Dairy nutritionist offers some solutions.
Weather and market factors create feeding challenges for dairy producers most years, but 2008 might rank among the toughest, says Mike Hutjens, University of Illinois extension dairy nutritionist.
“There are several hot-button issues in play right now,” says Hutjens. “These include an abundance of poor-quality, first-cutting alfalfa in the Midwest, the potential for an early frost, softening milk prices and, depending on how the grain harvest shapes up, the possibility of corn returning to $6-7/bu.”
He recommends that dairy producers and nutritionists consider using his “55-30-15” formula when balancing rations in the coming months. The 55 in the formula refers to his recommended percentage of forage dry matter in the ration.
“That percentage of forage dry matter, which comes out to 28 lbs/cow/day, is what's commonly used, not only in the Midwest, but in the rest of the country, too,” he says.
The 30 is the percentage of concentrate and can consist of corn, barley, soybean meal, distiller-s grain, vitamins, minerals and maybe some fat.
“With 85% of the ration locked in, producers now have the final 15%, or 7-8 lbs of dry matter, to work with, and that can fluctuate based on feed prices, quality and availability,” says Hutjens. “But whatever they choose to feed, they can't break the golden rule of dairy production — never sacrifice milk production or milk components at today's prices.”
For high-producing cows, he recommends that some of that 15% be devoted to a nutrient-dense ingredient, such as fat, heat-treated soybean products or corn grain. But for the balance of the herd he recommends feeding more forages.
“Now's the time for more forages in the ration to combat rising grain prices,” he says. “Generally speaking, forages are cheaper per unit of energy or cheaper per unit of protein vs. corn grain and soybean meal in the feeding program.”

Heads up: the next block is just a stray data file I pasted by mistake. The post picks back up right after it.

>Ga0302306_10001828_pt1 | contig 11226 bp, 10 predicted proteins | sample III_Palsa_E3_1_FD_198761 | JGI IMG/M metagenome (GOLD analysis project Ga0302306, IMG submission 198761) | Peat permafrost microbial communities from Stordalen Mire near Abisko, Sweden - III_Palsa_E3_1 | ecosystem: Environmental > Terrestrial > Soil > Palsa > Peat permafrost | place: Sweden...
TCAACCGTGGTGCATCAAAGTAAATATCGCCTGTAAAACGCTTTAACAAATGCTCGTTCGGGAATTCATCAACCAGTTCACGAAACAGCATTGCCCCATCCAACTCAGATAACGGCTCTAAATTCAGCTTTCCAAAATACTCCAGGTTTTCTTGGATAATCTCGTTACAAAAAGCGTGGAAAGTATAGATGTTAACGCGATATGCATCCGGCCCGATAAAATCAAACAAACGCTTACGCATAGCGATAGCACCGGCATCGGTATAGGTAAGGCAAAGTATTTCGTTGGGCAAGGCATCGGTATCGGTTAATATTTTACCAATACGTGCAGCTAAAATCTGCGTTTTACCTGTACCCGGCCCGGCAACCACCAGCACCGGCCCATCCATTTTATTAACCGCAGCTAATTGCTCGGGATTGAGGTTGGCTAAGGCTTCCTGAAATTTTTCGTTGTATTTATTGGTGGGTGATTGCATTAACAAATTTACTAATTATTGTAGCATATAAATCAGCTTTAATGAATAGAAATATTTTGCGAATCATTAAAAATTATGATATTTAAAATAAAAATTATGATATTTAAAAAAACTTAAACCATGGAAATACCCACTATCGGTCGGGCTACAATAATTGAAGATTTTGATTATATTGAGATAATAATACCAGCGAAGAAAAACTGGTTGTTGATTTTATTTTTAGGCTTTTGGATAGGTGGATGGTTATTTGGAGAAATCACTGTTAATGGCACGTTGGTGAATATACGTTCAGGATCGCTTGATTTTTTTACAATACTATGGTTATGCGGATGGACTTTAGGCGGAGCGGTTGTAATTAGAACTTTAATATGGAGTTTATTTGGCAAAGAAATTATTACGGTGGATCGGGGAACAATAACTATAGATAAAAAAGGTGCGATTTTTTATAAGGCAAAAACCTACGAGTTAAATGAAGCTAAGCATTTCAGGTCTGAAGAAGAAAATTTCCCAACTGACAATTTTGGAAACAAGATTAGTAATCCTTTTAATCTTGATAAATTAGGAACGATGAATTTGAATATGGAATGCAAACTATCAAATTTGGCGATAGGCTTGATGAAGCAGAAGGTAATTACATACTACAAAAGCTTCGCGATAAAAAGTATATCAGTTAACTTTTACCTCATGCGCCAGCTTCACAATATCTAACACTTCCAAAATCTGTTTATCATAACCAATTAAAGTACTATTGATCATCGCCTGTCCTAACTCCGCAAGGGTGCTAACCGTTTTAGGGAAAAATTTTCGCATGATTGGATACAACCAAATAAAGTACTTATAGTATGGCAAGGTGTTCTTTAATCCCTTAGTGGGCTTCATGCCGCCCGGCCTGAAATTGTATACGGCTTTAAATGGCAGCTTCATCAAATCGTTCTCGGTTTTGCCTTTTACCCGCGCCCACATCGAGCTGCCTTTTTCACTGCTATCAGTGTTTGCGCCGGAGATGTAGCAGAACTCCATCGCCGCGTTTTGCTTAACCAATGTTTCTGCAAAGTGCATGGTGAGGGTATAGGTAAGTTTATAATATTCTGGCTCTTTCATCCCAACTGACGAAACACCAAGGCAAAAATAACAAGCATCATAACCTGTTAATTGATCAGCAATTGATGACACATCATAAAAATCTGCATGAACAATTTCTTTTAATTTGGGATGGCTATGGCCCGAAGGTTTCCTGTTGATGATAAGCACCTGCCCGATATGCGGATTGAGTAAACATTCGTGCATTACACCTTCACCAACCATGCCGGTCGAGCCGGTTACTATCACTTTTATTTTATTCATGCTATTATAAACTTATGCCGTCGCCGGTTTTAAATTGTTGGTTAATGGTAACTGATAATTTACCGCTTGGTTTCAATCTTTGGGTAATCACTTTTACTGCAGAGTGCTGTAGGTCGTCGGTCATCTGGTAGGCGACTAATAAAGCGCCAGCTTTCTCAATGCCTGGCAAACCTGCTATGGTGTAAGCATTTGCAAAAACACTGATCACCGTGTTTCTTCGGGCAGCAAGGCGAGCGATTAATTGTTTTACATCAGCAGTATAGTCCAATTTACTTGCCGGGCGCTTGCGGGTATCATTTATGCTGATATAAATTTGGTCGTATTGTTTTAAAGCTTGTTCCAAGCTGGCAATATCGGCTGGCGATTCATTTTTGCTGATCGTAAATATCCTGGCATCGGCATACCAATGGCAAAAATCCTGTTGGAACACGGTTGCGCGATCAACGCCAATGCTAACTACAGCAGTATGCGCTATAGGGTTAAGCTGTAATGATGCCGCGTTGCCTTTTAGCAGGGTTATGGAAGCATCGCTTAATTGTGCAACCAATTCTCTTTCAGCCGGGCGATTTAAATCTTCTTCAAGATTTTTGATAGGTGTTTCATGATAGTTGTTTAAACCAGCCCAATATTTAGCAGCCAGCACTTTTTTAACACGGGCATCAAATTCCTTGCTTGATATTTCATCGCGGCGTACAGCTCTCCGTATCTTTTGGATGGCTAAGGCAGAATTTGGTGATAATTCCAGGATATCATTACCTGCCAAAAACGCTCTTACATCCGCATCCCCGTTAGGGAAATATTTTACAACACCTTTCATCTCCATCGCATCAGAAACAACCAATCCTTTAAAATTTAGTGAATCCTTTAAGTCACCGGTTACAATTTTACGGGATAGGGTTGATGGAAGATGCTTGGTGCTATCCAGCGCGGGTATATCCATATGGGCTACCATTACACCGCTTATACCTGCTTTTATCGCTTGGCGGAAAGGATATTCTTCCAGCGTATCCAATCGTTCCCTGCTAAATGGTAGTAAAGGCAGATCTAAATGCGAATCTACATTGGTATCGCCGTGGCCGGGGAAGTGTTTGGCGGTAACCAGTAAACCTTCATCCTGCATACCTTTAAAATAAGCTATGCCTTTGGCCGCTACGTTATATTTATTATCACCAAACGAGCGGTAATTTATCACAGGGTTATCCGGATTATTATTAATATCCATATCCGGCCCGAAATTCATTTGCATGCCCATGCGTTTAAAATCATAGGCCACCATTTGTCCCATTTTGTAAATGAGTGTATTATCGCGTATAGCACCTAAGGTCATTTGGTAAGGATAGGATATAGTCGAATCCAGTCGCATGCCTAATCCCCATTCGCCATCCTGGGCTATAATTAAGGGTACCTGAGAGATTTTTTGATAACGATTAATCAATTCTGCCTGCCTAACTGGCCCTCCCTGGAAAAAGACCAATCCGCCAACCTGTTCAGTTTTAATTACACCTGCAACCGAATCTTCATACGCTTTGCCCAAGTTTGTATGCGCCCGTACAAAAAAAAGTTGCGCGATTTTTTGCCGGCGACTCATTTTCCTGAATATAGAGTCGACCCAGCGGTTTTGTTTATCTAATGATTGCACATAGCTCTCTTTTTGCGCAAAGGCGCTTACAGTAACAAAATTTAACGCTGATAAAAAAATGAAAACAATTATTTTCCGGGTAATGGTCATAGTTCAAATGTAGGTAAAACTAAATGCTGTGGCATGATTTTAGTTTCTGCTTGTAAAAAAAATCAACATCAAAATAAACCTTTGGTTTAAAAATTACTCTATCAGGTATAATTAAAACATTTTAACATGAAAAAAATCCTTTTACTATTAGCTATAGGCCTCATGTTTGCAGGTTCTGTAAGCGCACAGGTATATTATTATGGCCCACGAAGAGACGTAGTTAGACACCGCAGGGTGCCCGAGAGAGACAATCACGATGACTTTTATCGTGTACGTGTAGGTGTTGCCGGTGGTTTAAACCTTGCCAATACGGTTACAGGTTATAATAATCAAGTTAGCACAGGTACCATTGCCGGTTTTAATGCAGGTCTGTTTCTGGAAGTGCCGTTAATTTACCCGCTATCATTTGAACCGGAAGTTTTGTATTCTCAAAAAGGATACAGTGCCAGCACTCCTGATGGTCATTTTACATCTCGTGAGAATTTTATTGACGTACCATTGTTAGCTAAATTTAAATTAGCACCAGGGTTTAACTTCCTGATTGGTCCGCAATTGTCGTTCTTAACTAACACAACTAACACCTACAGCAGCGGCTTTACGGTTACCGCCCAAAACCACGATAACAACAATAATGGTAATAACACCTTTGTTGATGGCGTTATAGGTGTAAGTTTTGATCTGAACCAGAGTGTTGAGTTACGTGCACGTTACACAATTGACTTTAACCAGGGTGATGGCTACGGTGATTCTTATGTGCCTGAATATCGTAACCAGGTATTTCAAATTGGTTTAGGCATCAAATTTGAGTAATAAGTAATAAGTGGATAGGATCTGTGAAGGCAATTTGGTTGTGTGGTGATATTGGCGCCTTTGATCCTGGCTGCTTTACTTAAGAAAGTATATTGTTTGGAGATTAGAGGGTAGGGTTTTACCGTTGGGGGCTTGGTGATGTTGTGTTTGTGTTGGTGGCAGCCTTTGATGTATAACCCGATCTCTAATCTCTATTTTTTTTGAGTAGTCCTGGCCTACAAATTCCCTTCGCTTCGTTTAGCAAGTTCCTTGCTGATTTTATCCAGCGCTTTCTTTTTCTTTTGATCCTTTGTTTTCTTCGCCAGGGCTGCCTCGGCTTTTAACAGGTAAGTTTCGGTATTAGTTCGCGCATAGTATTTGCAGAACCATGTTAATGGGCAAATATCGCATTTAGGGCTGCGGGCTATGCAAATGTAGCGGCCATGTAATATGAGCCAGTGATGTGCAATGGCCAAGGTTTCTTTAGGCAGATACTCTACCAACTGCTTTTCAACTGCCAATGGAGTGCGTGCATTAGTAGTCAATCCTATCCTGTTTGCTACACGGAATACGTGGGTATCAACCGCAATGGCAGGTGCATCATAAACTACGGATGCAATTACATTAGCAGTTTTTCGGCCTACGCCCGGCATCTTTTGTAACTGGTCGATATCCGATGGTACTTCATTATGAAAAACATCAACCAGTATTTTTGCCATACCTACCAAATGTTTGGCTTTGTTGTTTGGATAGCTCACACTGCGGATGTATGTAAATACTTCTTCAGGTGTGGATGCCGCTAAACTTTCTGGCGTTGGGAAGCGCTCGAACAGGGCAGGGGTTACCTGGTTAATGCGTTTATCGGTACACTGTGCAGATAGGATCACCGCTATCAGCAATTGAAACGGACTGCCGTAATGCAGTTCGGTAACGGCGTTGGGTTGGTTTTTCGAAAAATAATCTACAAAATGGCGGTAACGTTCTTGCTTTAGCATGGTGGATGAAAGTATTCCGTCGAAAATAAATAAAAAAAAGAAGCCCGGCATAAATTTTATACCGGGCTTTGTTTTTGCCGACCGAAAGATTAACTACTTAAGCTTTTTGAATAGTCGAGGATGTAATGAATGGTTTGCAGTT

But he cautions that using forages to comprise that final 15% only makes good sense if they're high quality, such as corn silage with an NDF digestibility percentage in the mid-50s on a 30-hour fermentation profile and 30% starch. Alfalfa with a relative forage quality index of 150-170 qualifies, too.
He says limiting corn silage to 75% of the total forage dry matter is a safe guideline. “I know of producers who feed 100% of their total forage dry matter as corn silage, but that makes me a little bit nervous.”
If rations are that high in corn silage, the silage must be processed — and chopped at the correct particle length.
“Because some processed corn silage is not chopped correctly, it fails to maintain a rumen forage mat,” says Hutjens. “And feeding that much corn silage also requires a balanced amino acid profile and balanced starch fermentation rates to avoid acidosis.”
If producers don't have access to high-quality forages, they could feed 2-3 lbs of moderate-quality forage along with byproduct feeds to make up the final 7-8 lbs of dry matter, he says. Depending on location, those byproducts could include soy or almond hulls, citrus or beet pulp, corn gluten feed or wheat midds.
When feeding byproducts, he reminds producers and nutritionists to “monitor total NDF levels to manage rumen-fill limitations and rumen fermentable carbohydrate levels (soluble fiber, starch and sugar) to keep rumen microbial growth at optimal levels.”
Finally, he says producers need to remain flexible with feeding programs in the coming months as they strive to strengthen their bottom lines.
“In the future, we could see rations with up to 70% forage dry matter if top-quality forages are used because of the cost of corn grain and protein supplements,” says Hutjens. “While I'm not optimistic that I'll ever see oil priced at $50/barrel again, I'm not sure I'll ever see corn priced at $2.50/bu again, either.”